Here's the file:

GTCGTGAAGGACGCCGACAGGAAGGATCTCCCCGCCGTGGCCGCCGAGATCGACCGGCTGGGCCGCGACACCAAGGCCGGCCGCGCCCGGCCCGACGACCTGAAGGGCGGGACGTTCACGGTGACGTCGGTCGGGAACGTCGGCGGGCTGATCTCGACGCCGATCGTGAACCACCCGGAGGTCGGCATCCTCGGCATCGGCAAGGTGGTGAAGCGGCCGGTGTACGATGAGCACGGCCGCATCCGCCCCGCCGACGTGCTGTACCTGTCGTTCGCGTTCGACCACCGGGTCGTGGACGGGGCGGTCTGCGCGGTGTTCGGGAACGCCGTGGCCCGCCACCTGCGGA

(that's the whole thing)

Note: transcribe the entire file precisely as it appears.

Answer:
GTCGTGAAGGACGCCGACAGGAAGGATCTCCCCGCCGTGGCCGCCGAGATCGACCGGCTGGGCCGCGACACCAAGGCCGGCCGCGCCCGGCCCGACGACCTGAAGGGCGGGACGTTCACGGTGACGTCGGTCGGGAACGTCGGCGGGCTGATCTCGACGCCGATCGTGAACCACCCGGAGGTCGGCATCCTCGGCATCGGCAAGGTGGTGAAGCGGCCGGTGTACGATGAGCACGGCCGCATCCGCCCCGCCGACGTGCTGTACCTGTCGTTCGCGTTCGACCACCGGGTCGTGGACGGGGCGGTCTGCGCGGTGTTCGGGAACGCCGTGGCCCGCCACCTGCGGA